How many inaccurate vs. accurate passes Sanchez threw when he was off balance vs when he was able to set and step into the throw? Seems to me he has trouble throwing accurately off balance and that he was off balance a lot in this game because of the constant pressure…

Funnily enough, Sanchez was actually pretty good under pressure for a change. He had a 60% completion rate and a 93.5 QB rating. Anyway, of the passes I would characterize as good throws, I would describe him as having been off-balance on two of them. However, there was one where he was hit after he threw, one where he had to step up first and one where he had to move in the pocket. Of the throws I would characterize as poor, he was off-balance on four of them, plus there were two where he was hit after he released the throw. There were 14 good and 14 bad throws and I did not review the other throws (things like routine dump offs or throw aways) that did not belong in either category.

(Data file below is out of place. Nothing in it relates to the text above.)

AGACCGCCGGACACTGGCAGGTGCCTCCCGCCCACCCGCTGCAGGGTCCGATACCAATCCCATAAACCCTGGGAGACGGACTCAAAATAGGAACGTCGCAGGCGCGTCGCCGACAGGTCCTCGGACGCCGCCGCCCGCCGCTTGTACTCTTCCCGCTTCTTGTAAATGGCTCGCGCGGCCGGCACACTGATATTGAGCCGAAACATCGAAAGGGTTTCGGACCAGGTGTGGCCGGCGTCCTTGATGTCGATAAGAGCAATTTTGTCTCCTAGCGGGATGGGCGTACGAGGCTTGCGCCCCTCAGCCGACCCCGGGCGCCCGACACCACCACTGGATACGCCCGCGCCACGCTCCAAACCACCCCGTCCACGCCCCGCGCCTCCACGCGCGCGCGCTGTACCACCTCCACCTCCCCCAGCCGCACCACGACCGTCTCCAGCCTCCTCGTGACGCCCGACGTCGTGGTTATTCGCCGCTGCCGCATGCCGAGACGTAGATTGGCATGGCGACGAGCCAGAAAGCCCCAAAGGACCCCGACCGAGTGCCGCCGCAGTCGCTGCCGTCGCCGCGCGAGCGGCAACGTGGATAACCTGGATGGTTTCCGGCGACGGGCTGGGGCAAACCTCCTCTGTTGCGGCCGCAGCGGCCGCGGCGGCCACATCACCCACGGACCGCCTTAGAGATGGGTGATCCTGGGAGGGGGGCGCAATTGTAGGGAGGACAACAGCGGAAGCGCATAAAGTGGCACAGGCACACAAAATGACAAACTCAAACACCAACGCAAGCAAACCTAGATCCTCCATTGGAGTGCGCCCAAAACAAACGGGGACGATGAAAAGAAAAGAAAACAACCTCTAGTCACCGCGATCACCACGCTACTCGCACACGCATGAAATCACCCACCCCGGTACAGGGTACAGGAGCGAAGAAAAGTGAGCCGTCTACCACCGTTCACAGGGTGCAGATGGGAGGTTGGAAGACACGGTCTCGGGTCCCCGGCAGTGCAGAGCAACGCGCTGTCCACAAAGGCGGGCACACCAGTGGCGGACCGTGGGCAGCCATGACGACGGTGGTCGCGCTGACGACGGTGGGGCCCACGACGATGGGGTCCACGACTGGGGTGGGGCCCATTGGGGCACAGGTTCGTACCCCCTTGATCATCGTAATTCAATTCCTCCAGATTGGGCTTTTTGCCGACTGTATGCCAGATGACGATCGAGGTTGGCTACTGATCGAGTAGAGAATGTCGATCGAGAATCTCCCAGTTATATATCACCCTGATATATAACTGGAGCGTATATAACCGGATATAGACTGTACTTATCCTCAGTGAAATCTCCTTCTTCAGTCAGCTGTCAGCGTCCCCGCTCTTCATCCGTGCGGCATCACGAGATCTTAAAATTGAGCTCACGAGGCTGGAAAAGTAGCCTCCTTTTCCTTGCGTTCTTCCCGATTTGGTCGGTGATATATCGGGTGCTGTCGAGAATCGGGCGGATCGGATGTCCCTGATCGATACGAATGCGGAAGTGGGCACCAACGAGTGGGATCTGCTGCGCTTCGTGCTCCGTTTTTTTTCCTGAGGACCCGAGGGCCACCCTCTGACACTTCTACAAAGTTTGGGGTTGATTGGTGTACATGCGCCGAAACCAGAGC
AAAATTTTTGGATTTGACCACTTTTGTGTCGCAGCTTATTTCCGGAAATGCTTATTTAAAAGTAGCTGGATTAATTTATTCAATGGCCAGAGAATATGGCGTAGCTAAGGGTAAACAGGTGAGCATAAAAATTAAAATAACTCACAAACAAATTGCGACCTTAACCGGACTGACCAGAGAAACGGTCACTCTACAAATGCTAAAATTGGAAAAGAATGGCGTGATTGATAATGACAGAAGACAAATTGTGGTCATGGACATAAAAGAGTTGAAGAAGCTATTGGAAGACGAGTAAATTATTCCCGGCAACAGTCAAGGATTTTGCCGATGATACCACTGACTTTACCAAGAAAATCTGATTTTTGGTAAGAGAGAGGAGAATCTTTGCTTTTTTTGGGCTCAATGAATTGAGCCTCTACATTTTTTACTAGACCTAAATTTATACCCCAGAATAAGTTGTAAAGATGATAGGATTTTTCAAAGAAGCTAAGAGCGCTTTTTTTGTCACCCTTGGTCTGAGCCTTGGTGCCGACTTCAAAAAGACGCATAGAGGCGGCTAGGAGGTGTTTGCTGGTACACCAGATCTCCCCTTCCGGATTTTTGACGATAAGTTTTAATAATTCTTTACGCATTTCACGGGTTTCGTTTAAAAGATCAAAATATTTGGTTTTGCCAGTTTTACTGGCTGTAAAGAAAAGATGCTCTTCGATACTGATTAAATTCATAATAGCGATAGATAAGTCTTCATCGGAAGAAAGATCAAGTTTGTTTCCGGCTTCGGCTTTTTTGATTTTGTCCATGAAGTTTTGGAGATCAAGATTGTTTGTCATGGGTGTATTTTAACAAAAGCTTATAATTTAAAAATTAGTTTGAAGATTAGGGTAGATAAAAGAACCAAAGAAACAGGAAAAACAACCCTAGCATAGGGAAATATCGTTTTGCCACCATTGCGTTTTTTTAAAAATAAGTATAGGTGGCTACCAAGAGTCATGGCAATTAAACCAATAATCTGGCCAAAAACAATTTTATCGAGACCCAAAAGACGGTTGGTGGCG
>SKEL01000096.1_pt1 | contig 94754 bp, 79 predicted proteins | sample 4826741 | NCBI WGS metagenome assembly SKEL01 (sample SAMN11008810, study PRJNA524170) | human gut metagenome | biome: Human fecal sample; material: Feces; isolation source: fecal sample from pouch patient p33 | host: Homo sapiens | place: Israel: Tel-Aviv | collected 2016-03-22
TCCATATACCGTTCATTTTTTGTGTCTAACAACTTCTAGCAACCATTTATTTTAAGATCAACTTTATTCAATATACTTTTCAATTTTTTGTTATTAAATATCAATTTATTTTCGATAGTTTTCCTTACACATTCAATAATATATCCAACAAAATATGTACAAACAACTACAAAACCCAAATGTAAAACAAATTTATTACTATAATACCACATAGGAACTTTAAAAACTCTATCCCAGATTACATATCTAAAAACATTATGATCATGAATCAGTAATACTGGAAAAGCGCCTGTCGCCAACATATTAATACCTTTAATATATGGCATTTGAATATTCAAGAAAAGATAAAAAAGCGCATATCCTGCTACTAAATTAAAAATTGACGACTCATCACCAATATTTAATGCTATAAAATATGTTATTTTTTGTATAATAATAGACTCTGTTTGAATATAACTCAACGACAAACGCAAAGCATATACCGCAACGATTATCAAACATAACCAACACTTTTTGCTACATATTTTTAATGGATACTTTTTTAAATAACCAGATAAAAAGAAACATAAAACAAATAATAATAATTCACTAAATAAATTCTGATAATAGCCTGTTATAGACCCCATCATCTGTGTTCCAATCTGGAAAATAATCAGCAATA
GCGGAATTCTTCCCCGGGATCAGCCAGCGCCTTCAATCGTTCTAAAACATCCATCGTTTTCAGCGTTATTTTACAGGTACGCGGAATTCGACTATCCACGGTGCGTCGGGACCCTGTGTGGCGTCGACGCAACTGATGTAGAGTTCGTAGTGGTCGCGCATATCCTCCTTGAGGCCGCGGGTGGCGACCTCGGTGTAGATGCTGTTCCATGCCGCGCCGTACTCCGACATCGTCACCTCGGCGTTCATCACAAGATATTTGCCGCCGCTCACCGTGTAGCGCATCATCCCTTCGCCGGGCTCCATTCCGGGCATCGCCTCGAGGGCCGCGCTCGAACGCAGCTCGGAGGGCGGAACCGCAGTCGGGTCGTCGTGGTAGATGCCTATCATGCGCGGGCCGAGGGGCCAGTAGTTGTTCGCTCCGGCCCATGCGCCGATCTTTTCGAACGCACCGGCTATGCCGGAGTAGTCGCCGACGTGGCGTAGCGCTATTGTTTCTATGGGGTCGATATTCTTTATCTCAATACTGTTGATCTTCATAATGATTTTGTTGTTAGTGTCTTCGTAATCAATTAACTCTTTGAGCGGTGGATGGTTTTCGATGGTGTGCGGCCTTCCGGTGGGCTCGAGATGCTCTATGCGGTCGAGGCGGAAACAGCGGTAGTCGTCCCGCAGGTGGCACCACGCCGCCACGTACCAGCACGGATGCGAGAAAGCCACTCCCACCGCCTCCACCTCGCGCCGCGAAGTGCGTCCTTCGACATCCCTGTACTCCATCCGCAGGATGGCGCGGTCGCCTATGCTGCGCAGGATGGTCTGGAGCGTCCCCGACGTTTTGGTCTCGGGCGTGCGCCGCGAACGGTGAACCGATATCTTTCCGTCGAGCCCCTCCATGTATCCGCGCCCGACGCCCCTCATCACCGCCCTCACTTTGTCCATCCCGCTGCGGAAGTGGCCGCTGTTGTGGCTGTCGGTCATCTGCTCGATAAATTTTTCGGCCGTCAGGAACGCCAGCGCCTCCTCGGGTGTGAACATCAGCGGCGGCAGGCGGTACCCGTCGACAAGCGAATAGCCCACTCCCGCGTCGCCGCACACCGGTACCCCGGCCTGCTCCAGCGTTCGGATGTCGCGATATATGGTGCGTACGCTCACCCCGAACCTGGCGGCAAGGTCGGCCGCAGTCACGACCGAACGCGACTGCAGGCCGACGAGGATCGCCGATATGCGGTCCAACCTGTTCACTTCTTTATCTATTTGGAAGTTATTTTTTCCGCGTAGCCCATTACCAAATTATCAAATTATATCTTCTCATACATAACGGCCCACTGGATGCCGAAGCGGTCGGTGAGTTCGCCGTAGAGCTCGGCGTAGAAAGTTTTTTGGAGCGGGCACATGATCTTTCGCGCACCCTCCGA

Why is Sparano using Tebow as a receiver or tight end? Is the defense really getting confused? I’m assuming he is in there as a decoy and I think it’s stupid that they are making him run routes.

I don’t know if he’s a decoy or if he’s actually shown an ability to make plays from that position in practice, but neither does any other team. Obviously he has to run routes to be a convincing decoy and for now he’s been occupying a defender. If he can be serviceable in that kind of role, it would add a dimension to the wildcat by making it easier to transition to. For now, we wait.